April 25, 2024


cur-mudg-eon (cur-muj’un), n. [origin unknown]

1. archaic: a crusty, ill-tempered, churlish old man.

2. modern: anyone who hates hypocrisy and pretense and has the temerity to say so; anyone with the habit of pointing out unpleasant facts in an engaging and humorous manner.

This month’s subject: DEMOCRACY

“Democracy is the worst form of government except all those other forms that have been tried from time to time.” Winston Churchill

“Democracy is two wolves and a lamb voting on what to have for lunch. Liberty is a well-armed lamb contesting the vote.” Benjamin Franklin

“Democracy consists of choosing your dictators, after they’ve told you what you think it is you want to hear.” Alan Coren

“Democracy means simply the bludgeoning of the people by the people for the people.” Oscar Wilde

“There can be no daily democracy without daily citizenship.” Ralph Nader

“It’s not the voting that’s democracy; it’s the counting.” Tom Stoppard

“Under democracy one party always devotes its chief energies to trying to prove that the other party is unfit to rule–and both commonly succeed, and are right.” H.L. Mencken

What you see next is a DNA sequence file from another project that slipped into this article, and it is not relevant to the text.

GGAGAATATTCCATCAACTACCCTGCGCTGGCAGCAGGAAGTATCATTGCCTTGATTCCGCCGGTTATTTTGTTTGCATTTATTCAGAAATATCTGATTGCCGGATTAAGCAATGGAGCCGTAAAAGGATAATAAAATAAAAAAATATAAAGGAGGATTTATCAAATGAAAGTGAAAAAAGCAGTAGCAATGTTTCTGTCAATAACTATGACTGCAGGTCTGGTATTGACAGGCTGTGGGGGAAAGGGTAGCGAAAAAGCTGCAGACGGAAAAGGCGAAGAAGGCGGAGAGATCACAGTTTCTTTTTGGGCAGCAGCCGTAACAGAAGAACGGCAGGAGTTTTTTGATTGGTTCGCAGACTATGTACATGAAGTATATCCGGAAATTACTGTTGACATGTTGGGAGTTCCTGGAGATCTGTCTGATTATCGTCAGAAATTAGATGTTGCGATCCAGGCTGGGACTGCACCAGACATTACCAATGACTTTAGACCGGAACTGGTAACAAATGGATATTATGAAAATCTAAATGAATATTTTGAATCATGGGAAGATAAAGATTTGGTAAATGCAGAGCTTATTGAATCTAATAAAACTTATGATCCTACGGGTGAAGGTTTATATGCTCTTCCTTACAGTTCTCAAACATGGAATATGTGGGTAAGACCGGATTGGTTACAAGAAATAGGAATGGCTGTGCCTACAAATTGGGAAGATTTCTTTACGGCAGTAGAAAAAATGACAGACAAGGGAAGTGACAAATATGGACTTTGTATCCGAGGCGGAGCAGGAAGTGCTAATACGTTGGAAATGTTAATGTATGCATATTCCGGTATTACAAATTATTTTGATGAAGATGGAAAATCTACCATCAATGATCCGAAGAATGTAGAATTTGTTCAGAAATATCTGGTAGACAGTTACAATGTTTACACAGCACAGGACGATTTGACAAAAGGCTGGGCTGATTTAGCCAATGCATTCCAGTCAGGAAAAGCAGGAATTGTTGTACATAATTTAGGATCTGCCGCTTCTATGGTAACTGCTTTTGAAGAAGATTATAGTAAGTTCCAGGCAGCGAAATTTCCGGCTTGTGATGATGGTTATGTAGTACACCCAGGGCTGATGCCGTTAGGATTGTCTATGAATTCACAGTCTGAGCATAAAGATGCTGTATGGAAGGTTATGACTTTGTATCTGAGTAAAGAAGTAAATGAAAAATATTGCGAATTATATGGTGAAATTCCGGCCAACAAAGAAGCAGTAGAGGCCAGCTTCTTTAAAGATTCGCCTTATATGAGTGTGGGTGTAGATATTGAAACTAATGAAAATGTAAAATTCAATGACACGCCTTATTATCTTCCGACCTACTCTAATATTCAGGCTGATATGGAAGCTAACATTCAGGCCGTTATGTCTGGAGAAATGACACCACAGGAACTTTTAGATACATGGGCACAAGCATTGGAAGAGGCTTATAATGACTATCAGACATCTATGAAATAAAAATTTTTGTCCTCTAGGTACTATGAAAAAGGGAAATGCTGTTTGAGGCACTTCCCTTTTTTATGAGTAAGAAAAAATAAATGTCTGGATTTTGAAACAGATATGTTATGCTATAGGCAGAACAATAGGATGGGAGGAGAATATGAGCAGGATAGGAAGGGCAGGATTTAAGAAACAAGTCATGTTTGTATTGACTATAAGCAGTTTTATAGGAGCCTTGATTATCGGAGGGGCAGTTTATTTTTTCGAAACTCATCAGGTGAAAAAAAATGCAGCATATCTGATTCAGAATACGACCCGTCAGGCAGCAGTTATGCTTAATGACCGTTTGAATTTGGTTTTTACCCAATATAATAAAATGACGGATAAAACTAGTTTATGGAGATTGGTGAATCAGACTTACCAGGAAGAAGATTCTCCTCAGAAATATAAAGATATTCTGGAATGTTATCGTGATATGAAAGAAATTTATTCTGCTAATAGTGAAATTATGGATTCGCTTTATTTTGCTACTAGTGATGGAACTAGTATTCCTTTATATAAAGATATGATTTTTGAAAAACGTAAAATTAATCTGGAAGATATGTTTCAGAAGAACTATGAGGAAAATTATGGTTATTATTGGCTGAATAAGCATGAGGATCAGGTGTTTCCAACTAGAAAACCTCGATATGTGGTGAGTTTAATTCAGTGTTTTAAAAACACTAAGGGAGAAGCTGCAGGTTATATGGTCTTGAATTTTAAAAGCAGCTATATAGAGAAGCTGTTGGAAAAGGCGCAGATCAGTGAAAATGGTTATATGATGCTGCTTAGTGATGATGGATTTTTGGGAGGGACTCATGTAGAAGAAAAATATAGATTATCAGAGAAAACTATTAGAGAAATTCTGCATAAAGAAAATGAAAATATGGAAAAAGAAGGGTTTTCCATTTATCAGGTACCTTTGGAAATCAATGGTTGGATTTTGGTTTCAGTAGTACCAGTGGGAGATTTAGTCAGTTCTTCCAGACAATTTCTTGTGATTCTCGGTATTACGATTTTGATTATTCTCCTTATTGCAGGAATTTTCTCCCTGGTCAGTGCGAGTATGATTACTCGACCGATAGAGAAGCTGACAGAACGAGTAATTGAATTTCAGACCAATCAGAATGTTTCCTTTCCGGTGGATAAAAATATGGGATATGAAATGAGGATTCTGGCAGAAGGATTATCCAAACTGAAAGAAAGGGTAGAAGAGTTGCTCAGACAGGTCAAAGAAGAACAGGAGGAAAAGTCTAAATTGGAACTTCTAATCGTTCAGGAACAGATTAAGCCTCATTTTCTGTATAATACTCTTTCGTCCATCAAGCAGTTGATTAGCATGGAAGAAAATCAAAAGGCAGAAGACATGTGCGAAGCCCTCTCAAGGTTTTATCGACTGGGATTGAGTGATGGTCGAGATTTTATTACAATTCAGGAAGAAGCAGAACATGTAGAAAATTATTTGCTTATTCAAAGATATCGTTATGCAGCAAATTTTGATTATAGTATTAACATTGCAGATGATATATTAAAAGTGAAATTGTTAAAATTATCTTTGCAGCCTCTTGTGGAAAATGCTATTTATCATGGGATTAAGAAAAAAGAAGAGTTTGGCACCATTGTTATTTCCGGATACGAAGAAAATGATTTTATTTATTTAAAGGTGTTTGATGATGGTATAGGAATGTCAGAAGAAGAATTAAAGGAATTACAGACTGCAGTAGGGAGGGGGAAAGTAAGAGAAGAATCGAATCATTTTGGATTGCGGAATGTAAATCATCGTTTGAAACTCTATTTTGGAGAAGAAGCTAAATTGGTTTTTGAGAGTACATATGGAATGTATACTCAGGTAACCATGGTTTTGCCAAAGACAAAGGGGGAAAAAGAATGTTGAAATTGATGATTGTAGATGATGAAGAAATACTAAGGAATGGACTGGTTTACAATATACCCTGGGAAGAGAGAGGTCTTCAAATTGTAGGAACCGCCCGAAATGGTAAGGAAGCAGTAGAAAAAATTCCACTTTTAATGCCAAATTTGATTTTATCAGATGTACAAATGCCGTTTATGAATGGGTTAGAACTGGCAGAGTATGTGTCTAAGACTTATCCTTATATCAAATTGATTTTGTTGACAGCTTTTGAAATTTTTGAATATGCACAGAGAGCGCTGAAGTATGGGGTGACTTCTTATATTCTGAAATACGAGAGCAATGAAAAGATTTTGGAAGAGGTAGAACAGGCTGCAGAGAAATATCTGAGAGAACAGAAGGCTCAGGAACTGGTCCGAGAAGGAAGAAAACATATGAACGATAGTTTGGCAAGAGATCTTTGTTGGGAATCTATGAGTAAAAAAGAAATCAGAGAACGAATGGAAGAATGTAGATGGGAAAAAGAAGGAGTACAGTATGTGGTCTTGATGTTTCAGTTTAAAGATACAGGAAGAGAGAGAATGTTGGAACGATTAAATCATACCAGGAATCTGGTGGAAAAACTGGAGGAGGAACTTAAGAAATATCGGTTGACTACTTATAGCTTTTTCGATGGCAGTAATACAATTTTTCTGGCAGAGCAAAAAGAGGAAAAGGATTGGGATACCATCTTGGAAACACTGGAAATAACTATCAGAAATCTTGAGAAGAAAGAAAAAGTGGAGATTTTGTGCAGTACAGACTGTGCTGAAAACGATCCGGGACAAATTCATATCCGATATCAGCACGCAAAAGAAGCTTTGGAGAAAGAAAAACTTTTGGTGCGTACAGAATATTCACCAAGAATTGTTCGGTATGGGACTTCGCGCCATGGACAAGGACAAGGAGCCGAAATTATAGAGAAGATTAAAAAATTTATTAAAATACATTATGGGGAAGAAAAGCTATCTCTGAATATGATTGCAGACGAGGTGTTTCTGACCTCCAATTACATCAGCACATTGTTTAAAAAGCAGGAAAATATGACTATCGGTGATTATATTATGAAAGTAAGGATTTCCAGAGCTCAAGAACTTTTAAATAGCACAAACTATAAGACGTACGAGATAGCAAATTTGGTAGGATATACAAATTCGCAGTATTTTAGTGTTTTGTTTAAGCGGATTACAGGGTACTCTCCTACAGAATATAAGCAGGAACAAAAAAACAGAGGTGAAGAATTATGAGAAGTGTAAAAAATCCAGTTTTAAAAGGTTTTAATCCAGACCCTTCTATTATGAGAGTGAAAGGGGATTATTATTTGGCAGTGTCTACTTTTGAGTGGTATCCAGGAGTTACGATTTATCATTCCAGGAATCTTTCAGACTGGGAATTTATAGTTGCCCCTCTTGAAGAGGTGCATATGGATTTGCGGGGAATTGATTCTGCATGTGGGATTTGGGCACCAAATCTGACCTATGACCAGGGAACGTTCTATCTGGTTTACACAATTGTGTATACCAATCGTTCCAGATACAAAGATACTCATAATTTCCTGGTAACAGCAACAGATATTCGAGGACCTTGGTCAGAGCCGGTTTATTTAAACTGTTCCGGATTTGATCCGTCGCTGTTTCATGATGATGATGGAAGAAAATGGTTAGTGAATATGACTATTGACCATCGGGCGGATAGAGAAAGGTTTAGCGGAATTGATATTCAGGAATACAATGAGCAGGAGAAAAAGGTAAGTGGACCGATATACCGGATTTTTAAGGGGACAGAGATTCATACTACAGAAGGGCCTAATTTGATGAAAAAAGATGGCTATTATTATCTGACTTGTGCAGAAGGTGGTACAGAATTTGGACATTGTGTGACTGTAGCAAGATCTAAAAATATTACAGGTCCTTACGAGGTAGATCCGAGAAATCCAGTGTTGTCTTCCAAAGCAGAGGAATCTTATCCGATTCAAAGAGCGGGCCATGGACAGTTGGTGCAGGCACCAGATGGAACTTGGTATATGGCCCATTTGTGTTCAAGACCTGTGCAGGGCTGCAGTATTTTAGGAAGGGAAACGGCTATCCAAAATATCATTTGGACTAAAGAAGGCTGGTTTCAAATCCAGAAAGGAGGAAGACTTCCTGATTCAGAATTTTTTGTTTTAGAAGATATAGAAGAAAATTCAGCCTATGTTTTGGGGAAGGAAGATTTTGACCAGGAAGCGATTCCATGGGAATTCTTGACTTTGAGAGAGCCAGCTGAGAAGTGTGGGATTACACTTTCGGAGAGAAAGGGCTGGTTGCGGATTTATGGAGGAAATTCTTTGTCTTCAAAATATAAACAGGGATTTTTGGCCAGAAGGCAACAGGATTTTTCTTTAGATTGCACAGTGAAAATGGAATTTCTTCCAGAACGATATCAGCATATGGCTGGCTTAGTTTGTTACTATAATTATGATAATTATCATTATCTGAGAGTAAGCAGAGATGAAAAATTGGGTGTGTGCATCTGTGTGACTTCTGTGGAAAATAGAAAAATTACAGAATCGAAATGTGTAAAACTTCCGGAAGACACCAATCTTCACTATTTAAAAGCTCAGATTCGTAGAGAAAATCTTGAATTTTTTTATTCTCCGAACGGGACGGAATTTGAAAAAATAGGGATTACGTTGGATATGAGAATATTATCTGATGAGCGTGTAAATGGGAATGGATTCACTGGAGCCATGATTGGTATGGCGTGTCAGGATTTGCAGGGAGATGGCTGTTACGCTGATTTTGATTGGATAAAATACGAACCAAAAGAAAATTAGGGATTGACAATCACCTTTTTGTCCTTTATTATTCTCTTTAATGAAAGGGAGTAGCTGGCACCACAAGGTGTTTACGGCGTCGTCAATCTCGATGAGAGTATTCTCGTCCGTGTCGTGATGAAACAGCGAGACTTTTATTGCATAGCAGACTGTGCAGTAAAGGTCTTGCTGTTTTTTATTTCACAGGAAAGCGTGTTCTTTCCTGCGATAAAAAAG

“The ballot is stronger than the bullet.” Abraham Lincoln

“Democracy substitutes election by the incompetent many for appointment by the corrupt few.” George Bernard Shaw

“Democracy becomes a government of bullies tempered by editors.” Ralph Waldo Emerson

“Our democracy is but a name. We vote? What does that mean? It means that we choose between two bodies of real, though not avowed, autocrats. We choose between Tweedledum and Tweedledee.” Helen Keller

“In every well-governed state, wealth is a sacred thing; in democracies it is the only sacred thing.” Anatole France

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